Jack Straw, the Justice Secretary, was said to be “incensed”, while other ministers went to the pro-Tory press to denounce the proposal as “obscene.” Martin Salter, the former Labour MP for Reading West, wrote in the Telegraph, provocatively describing the Scottish and Welsh Nationalists and “the Irish” as “proponents of pork barrel politics”.
At least four cabinet ministers came out against Brown’s plan, with Health Secretary Andy Burnham stating, “I think we have got to respect the results of the General Election and we can’t get away from the fact that Labour didn’t win.”
Jon Cruddas, the backbench MP who is held up as a “left” in some quarters, staked his claim to leadership by saying that Labour MPs, “affiliated trade unions” and the party’s ruling National Executive Committee must be consulted on any coalition deal.
An offer of a coalition from Scottish National Party leader Alex Salmond was unceremoniously rejected by Labour’s International Development Secretary, Douglas Alexander, who also automatically excluded the SNP’s ally, Plaid Cymru.
The offensive succeeded, with Murdoch’s The Times declaring, “Labour infighting killed coalition hopes”.
Throughout Tuesday, Brown was made painfully aware that he had been deserted by a large section of his own party leadership, who were intent on making his position untenable.
That evening, Brown came out of Number 10 to announce his resignation as prime minister and Labour leader, effective immediately. After making an emotional statement, he departed in haste to Buckingham Palace to tender his resignation to the Queen.
The main impact of his speedy departure was to leave the Liberal Democrats no other possibility than to accept a coalition with the Tories. He quit even before there had been any conclusion to the talks between the Liberal Democrats and the Tories and before any proposal would be put to the party by Clegg. The way was cleared for the announcement of a coalition later that evening, with no details other than Clegg holding the position of Deputy Prime Minister.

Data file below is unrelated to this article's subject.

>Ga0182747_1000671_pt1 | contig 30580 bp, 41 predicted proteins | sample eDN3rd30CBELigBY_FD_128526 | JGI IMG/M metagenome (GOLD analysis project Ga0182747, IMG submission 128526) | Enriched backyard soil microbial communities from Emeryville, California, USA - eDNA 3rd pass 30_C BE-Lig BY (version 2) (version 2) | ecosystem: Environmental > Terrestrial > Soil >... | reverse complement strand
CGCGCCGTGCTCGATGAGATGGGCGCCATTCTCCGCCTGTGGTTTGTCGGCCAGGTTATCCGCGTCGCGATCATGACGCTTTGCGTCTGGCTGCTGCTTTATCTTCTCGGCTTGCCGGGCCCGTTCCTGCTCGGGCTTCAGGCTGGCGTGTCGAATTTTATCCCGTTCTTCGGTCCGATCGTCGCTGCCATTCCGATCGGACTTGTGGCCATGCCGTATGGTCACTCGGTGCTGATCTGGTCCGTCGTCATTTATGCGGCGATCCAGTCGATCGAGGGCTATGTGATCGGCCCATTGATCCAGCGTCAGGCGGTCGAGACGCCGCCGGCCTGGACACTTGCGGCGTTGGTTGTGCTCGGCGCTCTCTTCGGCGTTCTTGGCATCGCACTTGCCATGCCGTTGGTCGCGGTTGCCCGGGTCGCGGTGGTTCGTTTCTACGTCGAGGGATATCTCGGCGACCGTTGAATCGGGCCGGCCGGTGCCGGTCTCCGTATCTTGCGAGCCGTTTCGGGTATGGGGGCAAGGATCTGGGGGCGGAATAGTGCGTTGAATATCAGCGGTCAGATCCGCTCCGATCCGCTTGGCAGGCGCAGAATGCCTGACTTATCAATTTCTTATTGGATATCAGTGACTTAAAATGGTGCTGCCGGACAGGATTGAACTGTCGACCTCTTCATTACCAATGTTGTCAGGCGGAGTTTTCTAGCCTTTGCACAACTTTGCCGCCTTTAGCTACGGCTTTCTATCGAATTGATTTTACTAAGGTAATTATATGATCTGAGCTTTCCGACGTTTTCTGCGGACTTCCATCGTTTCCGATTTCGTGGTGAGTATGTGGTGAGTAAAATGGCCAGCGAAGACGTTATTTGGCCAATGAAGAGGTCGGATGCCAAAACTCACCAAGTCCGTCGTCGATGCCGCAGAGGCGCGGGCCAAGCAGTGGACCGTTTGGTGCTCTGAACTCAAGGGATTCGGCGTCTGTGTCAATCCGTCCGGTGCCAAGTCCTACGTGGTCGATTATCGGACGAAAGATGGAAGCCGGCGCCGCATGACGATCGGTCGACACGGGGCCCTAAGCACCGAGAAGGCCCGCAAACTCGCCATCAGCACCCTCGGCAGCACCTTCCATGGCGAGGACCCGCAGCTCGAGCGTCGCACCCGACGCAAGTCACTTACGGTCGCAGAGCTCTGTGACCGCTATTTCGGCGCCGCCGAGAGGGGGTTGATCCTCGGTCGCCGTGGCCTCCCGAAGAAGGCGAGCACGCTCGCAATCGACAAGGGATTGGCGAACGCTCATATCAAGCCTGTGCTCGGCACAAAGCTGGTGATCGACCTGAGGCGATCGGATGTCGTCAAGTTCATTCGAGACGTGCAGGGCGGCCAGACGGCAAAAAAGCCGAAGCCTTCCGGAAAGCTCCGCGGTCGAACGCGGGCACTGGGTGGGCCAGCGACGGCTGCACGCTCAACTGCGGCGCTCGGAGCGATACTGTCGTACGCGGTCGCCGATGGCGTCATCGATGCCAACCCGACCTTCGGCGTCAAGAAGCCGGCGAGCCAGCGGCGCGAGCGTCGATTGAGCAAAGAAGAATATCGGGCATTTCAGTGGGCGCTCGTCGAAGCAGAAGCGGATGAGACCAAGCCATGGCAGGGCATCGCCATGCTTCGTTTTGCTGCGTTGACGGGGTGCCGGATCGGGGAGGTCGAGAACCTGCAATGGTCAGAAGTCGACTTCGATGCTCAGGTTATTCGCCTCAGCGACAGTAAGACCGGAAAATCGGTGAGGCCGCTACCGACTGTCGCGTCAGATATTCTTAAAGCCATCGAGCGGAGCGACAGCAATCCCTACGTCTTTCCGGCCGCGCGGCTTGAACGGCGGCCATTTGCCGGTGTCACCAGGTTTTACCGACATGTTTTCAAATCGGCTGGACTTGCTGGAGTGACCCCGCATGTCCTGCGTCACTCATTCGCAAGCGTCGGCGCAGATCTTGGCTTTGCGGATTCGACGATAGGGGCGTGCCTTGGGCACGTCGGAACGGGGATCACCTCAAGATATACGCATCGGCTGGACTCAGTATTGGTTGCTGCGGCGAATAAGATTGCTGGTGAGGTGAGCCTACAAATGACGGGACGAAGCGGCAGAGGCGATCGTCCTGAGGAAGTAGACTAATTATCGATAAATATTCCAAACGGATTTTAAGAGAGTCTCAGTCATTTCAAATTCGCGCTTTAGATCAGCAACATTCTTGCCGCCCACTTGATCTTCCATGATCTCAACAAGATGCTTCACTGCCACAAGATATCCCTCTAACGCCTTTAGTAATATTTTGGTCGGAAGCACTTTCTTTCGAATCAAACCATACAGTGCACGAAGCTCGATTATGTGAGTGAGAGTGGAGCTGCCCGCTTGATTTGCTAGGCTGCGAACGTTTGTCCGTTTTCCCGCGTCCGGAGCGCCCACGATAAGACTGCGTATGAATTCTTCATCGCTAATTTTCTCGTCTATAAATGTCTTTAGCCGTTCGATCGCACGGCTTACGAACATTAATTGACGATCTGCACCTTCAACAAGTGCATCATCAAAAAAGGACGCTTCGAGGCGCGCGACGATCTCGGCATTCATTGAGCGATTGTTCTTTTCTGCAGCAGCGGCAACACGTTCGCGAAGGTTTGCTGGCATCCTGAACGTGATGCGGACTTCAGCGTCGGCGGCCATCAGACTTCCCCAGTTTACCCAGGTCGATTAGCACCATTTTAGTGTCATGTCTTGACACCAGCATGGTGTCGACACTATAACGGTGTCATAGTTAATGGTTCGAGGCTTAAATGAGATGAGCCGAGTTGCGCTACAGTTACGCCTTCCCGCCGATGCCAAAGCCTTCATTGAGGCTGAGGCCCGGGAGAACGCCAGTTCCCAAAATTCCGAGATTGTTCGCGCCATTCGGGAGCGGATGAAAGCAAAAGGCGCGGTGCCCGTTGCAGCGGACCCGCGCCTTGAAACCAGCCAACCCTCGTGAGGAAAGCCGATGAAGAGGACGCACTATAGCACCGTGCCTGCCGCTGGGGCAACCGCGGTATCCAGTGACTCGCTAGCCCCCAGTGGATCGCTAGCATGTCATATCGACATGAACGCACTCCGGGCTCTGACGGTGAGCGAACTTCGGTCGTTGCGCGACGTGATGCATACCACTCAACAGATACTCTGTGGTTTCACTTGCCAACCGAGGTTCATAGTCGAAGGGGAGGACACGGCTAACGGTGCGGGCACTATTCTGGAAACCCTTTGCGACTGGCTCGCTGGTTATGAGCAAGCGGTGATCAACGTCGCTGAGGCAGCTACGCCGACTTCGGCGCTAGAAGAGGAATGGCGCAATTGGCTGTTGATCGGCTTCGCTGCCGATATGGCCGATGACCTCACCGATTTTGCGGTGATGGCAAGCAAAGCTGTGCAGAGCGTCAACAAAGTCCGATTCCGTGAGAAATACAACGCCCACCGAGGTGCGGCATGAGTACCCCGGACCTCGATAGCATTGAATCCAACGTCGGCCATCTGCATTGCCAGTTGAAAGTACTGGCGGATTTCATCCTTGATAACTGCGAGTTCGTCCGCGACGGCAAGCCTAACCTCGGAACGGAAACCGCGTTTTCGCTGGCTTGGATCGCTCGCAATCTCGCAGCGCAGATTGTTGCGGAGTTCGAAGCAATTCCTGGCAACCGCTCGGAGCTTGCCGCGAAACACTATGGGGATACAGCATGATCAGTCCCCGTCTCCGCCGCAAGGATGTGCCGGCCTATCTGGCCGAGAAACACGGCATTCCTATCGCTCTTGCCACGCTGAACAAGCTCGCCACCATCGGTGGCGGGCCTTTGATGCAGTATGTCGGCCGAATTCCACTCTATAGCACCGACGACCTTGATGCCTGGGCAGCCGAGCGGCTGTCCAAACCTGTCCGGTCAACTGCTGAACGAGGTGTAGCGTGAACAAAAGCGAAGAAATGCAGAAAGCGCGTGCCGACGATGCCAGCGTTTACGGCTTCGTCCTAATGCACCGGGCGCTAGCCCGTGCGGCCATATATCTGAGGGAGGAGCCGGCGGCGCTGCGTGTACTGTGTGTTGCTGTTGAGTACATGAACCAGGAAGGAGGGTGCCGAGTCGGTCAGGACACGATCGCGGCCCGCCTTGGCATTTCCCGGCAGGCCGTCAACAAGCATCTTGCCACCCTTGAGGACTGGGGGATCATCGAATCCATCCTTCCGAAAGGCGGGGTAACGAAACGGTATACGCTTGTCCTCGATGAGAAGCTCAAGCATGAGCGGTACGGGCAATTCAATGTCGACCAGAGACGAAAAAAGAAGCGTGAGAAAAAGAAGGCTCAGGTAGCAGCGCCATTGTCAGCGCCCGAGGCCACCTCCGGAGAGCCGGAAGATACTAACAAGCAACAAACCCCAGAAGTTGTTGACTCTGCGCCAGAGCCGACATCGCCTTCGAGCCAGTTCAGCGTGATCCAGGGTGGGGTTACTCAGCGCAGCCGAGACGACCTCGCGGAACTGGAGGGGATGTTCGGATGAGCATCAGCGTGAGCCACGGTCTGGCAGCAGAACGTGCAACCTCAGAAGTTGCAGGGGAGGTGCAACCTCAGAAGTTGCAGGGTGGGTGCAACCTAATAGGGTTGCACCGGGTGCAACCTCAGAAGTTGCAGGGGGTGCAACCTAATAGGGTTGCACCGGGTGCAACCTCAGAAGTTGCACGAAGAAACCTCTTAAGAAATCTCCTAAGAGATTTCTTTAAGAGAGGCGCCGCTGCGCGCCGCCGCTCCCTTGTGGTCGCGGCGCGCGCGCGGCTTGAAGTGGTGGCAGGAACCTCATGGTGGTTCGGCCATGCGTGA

It is a measure of the undemocratic character of the Labour Party as a whole that neither Brown’s position, nor that of his Blairite opponents, was ever put before Labour’s membership. The parliamentary party only met for the first time today.
Cameron and Clegg have brought their parties together solely in order to carry out the dictates of the banks and major corporations. They plan measures of unprecedented austerity, with millions thrown out of work, the destruction of vital services such as education and health and millions more plunged into poverty.
In this they will have the full support of the Labour Party.
In the next weeks, a leadership contest will take place within the Labour Party, during which the various right-wing challengers will describe their decision to oppose a coalition with the Liberal Democrats as “sensible”, “democratic” and providing for a period out of office in which to “reinvigorate” and “regroup”.
It is nothing of the sort. The Labour Party put the Tories in power because it agrees with the Tory agenda and accepts the injunctions of the markets that Labour is no longer the favoured political vehicle of the financial oligarchy. There is nothing they will not do to win back this support. To this end, Labour will back up every attack that will be made on the working class—either by voting for them, or working with the trade union bureaucracy to suppress any opposition that emerges.
Labour is not the party of opposition, but an undeclared member of a de facto government of “national unity”, just as surely as if it too had been directly involved in a coalition with Cameron.